The secret ingredient for employee retention: Workplace civility
25 May 2023
In today’s global talent market, employee retention is a top priority for organizations. Personal development and compensation are primary influencers in retaining employees, as previously highlighted, but workplace civility is equally important.
Today, I continue our series on employee retention.
The inspiration behind this article stems from discussions with fellow decision-makers across diverse industries. These interactions have highlighted the most critical factors that influence employee retention within different contexts.
The Importance of Workplace Civility
Given the competitive nature of the Talent search and selection market, companies cannot afford to fail to provide the climate and culture that their employees require to remain engaged in a civil workplace environment, nor can they afford to overlook the importance of employee happiness.
Danish researcher and Author Lars Louis Anderson defines workplace civility as “Behaviors that help preserve the norms of mutual respect in the workplace and which reflect concern for others.”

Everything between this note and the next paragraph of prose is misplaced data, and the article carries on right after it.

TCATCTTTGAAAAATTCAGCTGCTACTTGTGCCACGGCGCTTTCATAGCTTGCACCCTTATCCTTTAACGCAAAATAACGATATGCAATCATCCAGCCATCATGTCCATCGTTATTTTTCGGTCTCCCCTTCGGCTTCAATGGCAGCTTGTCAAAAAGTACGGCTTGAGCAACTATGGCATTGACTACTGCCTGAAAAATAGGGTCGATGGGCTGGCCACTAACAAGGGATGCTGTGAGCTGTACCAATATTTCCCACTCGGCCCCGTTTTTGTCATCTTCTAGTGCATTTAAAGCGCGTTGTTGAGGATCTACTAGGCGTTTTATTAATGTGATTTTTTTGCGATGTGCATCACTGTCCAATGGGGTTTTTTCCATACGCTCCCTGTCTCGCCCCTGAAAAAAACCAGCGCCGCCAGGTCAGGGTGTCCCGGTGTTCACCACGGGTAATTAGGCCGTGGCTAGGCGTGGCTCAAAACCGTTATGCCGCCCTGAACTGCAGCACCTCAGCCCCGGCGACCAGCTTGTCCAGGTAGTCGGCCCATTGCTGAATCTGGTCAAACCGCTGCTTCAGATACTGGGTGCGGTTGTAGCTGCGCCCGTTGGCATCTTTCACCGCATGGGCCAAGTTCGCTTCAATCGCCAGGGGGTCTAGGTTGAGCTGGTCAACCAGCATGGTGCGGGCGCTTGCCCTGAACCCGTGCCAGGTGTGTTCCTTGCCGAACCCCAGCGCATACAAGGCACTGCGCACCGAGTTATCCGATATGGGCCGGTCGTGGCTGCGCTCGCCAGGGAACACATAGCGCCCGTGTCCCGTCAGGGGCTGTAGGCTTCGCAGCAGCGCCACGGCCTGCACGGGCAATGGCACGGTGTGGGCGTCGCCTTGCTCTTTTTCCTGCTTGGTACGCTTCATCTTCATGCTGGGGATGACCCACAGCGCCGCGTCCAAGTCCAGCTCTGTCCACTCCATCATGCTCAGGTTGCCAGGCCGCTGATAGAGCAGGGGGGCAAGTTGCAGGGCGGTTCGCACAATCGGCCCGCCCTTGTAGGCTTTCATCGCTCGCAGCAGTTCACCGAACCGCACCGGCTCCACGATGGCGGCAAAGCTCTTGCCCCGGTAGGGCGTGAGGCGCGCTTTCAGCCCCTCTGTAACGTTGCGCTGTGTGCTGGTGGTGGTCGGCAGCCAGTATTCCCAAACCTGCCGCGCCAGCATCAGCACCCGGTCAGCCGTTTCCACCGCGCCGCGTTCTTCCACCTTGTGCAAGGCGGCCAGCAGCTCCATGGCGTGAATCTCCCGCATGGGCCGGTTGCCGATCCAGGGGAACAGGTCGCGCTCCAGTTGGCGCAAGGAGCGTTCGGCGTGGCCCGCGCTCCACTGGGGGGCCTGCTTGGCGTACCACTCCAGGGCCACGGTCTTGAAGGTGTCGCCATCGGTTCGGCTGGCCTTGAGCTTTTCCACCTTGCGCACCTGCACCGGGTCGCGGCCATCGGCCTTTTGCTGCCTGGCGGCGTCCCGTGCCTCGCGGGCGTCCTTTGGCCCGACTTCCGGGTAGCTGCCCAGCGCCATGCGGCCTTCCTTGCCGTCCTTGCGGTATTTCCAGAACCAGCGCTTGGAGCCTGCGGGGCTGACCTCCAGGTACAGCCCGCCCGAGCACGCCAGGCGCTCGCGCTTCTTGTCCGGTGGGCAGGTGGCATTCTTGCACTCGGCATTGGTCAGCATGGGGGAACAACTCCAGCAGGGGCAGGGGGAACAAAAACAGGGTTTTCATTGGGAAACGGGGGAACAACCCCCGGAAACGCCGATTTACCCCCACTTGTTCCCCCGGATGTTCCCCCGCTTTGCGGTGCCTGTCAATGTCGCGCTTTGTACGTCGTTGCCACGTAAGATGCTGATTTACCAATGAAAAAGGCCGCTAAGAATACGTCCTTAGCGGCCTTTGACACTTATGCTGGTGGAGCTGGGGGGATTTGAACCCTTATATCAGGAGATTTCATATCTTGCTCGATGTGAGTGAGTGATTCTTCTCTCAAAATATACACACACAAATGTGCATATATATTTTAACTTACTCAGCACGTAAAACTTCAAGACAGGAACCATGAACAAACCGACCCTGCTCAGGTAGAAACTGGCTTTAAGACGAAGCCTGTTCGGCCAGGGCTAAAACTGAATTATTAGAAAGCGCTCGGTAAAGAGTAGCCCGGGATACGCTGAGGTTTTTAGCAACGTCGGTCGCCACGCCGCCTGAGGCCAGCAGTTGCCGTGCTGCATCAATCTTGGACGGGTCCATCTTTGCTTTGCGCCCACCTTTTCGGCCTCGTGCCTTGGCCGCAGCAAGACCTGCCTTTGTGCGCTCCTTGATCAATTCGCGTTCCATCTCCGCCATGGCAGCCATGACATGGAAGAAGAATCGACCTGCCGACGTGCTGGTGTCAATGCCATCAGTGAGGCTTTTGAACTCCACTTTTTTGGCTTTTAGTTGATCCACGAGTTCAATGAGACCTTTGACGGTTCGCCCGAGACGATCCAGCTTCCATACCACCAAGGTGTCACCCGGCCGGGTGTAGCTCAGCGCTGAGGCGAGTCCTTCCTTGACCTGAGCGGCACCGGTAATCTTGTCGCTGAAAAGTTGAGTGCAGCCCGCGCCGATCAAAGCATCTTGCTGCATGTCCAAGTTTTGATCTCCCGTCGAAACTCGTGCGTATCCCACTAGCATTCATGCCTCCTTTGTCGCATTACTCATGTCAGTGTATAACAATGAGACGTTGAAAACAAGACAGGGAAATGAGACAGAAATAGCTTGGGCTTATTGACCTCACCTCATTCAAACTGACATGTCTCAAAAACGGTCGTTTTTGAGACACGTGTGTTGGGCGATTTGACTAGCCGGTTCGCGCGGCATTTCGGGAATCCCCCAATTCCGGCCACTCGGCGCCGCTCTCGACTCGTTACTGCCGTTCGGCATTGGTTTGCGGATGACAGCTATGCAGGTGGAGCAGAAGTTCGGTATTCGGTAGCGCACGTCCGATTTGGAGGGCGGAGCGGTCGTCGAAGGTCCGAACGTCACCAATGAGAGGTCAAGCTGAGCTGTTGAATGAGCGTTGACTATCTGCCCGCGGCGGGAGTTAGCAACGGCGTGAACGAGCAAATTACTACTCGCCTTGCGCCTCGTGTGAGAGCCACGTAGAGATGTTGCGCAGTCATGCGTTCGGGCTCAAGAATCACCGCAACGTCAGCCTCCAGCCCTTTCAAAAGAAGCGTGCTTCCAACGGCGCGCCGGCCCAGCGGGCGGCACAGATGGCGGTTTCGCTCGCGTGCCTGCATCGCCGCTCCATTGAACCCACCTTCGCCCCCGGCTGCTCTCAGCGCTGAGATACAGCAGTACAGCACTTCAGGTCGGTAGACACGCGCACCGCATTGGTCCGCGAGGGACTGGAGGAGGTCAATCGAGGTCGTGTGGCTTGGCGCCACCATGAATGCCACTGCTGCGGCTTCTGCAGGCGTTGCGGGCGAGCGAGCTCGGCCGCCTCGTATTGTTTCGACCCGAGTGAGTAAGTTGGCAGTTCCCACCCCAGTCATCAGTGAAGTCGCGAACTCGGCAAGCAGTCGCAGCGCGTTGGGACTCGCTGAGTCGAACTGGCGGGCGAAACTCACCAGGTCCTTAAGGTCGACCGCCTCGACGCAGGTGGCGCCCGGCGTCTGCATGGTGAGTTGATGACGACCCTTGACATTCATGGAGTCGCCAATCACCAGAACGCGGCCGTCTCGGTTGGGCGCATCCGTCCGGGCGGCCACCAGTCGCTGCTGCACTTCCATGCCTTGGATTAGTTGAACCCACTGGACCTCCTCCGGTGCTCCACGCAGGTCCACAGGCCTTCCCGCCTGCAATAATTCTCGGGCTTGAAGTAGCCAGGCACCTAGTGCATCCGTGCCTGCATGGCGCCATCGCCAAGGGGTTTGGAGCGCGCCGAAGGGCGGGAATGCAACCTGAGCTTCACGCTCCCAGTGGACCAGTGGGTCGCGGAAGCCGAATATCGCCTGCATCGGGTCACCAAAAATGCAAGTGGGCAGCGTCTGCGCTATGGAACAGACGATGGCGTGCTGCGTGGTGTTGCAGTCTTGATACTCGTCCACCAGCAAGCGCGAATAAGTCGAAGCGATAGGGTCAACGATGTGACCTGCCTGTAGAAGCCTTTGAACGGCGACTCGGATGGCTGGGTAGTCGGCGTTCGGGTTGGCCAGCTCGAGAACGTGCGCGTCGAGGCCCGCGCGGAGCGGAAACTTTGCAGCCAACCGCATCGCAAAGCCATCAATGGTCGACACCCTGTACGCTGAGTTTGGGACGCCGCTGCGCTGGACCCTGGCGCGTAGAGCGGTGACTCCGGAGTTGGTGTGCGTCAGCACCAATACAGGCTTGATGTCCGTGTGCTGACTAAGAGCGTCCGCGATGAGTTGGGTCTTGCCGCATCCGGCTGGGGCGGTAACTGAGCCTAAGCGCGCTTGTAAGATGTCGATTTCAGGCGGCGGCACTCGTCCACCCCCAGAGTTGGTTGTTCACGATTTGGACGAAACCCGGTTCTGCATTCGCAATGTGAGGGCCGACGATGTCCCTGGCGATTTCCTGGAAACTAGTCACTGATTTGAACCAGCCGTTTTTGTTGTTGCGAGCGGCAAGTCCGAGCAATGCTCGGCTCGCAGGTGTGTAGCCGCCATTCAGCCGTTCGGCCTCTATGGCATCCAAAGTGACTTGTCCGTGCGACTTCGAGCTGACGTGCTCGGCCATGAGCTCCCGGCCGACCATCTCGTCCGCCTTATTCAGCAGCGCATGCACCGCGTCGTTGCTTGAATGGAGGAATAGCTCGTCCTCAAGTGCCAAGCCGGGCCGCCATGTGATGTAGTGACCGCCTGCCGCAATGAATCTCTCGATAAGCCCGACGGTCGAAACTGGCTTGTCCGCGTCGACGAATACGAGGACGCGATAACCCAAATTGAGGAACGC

Bridging the Unprecedented Generational Divide
Today’s workplaces are witnessing an unprecedented phenomenon in human history: five generations interacting physically and remotely in different geographical and cultural contexts.
This poses a challenge to universal workplace civility because resistance to it can cut across all ages and employee demographics in conscious, unconscious, direct, and indirect ways, posing a significant threat to employee retention.
In today’s workplace, civility is a top priority. Focusing on DEI, sustainability, effective communication, and ongoing personal development are all part of this.
These factors are essential for the most recent entrants to the workplace, Gen Z. They bear a direct relationship to their productivity, engagement, and work-life balance.
New generations of employees have a lower tolerance for incivility; if they detect it, they will begin looking for alternatives immediately. And no organization can afford to lose its appeal to the Zees if it wants to stay in business in the next decade.
This generation will reward employers who value development and Civility today and tomorrow.
Measuring Civility with Predictive Analytics
Billions of social media data points were analyzed to forecast the future of recruiting and retaining employees through the use of generative AI and predictive analytics technology. Factors influencing workplace civility were consistently identified as top contributors to high levels of positive emotions, task engagement, relationships, meaning, purpose, accomplishment, and progress.
Because workplace civility can have a positive or negative impact on your organization’s image and employer attractiveness rate, many organizations have begun implementing methods to consistently and effectively measure workplace civility, such as tracking behavioural indicators, pulse polls, social media monitoring, and semi-annual surveys.